Beware the bear, my father said,

and he’d been taken to its lair,

read the truth, and clawed his way

from its clasp, a gasp from death

where all breath slows,

in Siberian taiga snows.


Beware the bear,

that funny, honey, sunny-featured creature

which, as a host, will greet you

to its land of ice and hut-filled woods,

with a hug and, open-armed,

insist your stay is longer

than you’d planned,

or thought you should.


Beware the bear,

Which, as a guest, drops in,

often uninvited,

bearing greetings unrequited,

leaving nothing it desires.

Leaving only when it tires.

It seldom does.


Beware the bear, my father said.

Beware the bear.


Avoiding the rap – no apologies to Nadine Dorries ►


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jennifer Malden

Sat 28th May 2022 17:29

Terrifyingly interesting, and didn't know about the deportations. Was hoping for a putsch. Loved the poem.

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Greg Freeman

Sun 27th Feb 2022 15:15

Very useful and essential context, Julian. I see Putin has ordered his military to put Russia’s nuclear deterrence forces on high alert in response to “aggressive statements” by Nato countries. The man is out of control. No justification or excuses for his behaviour whatsoever.

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Julian (Admin)

Sun 27th Feb 2022 12:16

And, what I should have made plain was that my father was one of those taken by the soviets and put in the gulag. He almost died of dysentery there. I have talked to others who experienced the camps and the horrendous journey to escape Russia, our supposed ally at the time. You will not be able to change the current Russian leader's mind on any of this. Negotiations are futile. He does not see reason as we see it. He just wants their empire back and will not countenance anyone preventing him. The only real chance is if the Russians themselves can get his hands off the nuclear codes, which he has threatened the West with already. I see Trump has been cheering him on.

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Julian (Admin)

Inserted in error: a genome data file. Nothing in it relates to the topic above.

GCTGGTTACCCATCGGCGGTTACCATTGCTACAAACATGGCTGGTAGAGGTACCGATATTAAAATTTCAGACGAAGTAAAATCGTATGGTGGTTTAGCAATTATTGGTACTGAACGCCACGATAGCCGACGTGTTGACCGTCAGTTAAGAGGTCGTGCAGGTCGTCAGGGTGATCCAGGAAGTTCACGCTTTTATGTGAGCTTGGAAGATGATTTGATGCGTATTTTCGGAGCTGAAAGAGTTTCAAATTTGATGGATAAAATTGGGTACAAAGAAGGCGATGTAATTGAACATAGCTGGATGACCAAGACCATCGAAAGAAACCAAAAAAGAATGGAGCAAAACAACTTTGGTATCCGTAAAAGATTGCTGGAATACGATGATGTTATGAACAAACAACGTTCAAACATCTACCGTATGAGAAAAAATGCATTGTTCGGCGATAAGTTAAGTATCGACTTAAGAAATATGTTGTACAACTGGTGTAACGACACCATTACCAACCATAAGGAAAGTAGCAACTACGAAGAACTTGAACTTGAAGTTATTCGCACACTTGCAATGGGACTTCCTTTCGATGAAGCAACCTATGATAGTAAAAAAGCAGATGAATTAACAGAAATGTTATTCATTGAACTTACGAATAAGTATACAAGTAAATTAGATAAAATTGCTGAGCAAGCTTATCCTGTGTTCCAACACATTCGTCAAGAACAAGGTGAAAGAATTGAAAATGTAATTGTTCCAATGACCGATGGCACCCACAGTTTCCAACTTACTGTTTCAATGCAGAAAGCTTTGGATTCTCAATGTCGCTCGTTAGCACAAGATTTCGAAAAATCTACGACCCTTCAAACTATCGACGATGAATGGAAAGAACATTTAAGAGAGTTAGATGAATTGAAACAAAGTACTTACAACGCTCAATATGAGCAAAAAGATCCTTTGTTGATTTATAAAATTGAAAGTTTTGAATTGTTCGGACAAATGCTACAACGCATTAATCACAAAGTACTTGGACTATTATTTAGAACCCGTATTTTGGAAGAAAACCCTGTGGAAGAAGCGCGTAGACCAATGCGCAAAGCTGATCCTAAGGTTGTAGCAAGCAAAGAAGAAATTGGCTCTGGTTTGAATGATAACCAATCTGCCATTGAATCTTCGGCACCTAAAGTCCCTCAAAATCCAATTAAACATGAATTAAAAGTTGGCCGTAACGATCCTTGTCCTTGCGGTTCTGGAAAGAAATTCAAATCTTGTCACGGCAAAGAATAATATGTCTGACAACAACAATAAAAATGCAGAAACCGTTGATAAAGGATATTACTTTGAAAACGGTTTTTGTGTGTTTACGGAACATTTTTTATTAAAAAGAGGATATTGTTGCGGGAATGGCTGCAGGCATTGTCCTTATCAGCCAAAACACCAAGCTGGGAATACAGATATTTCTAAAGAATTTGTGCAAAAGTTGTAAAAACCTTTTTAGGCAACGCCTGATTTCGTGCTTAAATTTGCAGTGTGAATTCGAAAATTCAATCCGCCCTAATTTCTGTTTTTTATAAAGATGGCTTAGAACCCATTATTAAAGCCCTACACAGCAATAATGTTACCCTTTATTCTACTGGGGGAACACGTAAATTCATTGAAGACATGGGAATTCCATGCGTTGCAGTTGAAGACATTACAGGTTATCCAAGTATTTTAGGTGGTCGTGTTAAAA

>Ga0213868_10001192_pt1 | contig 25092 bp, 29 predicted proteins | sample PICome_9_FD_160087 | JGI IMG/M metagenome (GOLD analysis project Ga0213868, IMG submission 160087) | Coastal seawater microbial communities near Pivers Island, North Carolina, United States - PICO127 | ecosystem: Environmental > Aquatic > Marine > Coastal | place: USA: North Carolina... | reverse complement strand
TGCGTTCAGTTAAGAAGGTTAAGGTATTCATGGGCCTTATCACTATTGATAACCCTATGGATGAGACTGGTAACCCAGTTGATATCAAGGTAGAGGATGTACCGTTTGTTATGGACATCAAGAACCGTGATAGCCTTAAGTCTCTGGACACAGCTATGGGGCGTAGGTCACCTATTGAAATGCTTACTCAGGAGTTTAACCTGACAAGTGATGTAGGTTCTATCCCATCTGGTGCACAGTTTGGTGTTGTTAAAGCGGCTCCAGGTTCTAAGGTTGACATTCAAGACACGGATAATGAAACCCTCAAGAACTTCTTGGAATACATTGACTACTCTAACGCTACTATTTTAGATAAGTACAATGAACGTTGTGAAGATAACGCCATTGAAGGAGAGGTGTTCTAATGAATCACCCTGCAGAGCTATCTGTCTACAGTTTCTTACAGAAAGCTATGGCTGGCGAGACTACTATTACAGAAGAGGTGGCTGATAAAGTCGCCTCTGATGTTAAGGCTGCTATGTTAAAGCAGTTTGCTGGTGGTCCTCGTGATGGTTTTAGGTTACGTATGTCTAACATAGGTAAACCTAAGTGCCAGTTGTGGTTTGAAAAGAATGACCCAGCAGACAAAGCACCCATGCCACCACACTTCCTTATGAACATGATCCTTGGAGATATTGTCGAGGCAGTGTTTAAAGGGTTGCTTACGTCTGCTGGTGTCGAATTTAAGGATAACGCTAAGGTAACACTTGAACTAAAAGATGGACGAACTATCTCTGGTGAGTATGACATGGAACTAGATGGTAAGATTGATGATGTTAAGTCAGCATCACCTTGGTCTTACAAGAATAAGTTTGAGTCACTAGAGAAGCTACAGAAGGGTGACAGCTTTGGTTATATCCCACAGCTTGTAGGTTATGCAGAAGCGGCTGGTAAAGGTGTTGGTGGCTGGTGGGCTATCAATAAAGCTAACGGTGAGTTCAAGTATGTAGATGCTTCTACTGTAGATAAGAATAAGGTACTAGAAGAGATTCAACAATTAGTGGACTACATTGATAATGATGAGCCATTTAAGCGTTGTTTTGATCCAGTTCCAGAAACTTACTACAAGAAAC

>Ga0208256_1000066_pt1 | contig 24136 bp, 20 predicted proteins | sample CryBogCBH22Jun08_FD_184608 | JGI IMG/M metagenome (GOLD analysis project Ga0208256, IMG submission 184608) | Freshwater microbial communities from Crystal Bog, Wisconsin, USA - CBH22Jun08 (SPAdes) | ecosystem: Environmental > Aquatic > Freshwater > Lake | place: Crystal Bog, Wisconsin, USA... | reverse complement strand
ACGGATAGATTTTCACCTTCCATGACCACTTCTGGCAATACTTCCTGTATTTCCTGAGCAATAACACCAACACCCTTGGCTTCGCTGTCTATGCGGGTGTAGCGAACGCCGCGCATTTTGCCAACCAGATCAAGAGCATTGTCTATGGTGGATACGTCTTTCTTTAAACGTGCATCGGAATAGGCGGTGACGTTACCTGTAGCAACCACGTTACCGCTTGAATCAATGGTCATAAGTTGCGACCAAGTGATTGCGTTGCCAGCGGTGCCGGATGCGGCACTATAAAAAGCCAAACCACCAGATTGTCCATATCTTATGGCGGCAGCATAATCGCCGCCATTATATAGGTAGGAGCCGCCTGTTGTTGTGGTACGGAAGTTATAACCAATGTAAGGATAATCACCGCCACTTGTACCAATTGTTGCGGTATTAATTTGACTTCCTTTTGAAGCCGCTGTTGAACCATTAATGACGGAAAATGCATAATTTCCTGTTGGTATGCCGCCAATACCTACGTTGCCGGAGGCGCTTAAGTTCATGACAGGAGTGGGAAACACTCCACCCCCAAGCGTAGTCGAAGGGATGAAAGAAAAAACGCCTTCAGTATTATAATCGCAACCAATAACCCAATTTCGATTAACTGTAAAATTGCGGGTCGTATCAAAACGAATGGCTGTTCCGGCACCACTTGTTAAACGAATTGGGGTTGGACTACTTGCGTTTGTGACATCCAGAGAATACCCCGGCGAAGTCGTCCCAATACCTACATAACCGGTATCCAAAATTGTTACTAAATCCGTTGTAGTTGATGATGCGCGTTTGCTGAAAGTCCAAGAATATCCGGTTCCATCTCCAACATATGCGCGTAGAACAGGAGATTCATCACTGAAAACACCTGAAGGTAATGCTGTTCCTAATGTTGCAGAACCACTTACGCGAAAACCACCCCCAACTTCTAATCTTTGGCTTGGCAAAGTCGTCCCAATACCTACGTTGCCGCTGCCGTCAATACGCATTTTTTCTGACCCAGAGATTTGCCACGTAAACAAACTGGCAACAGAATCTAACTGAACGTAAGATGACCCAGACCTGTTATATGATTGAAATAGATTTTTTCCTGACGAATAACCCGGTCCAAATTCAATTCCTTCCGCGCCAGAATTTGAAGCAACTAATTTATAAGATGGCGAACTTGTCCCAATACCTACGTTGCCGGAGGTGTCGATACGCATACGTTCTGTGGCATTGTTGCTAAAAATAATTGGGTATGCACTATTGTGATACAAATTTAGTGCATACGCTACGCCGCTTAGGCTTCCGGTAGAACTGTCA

Sun 27th Feb 2022 11:38

Two weeks after Hitler's lot took Poland in 1939, they left the eastern part, around Lwów, now Lviv, to the soviets as part of their pact. Estimates of between 1 to 2 million people were taken by the soviets (about 360,000 ever got out) and sent in trains to the east, mostly Siberia and Kazakhstan, to be worked to death in the gulags; or in the case of 22,000 Polish officers and intelligentsia at Katyn, shot. When Hitler launched Operation Barbarossa against the Soviet Union, everyone thought Stalin would release the Poles to rejoin the allies. He didn't, instead resisting the Polish government-in-exile's pleas to release them, even if only for the war effort. Eventually, they reluctantly released some, but not all. They had horrendous journeys across Central Asia to reach the Caspian Sea, many dying en route. My father made it to Tehran where he joined the RAF and became a pilot. It is quite a story, which doesn't finish there... But, he predicted what would happen after the war in terms of Stalin's plans for Eastern Europe. Stalin hated the Poles for various historical reasons, in particular because the Poles beat off the soviets in their war of 1920-ish. That attack was to reinstate the land the Soviets lost after WW1, just as Putin is trying to do today with Ukraine. That bear has a long, vindictive memory, as we are seeing today. Well, you did ask.

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Greg Freeman

Sun 27th Feb 2022 00:30

Thank you for this, Julian. Tell us more about your father's (second world war?) experiences.

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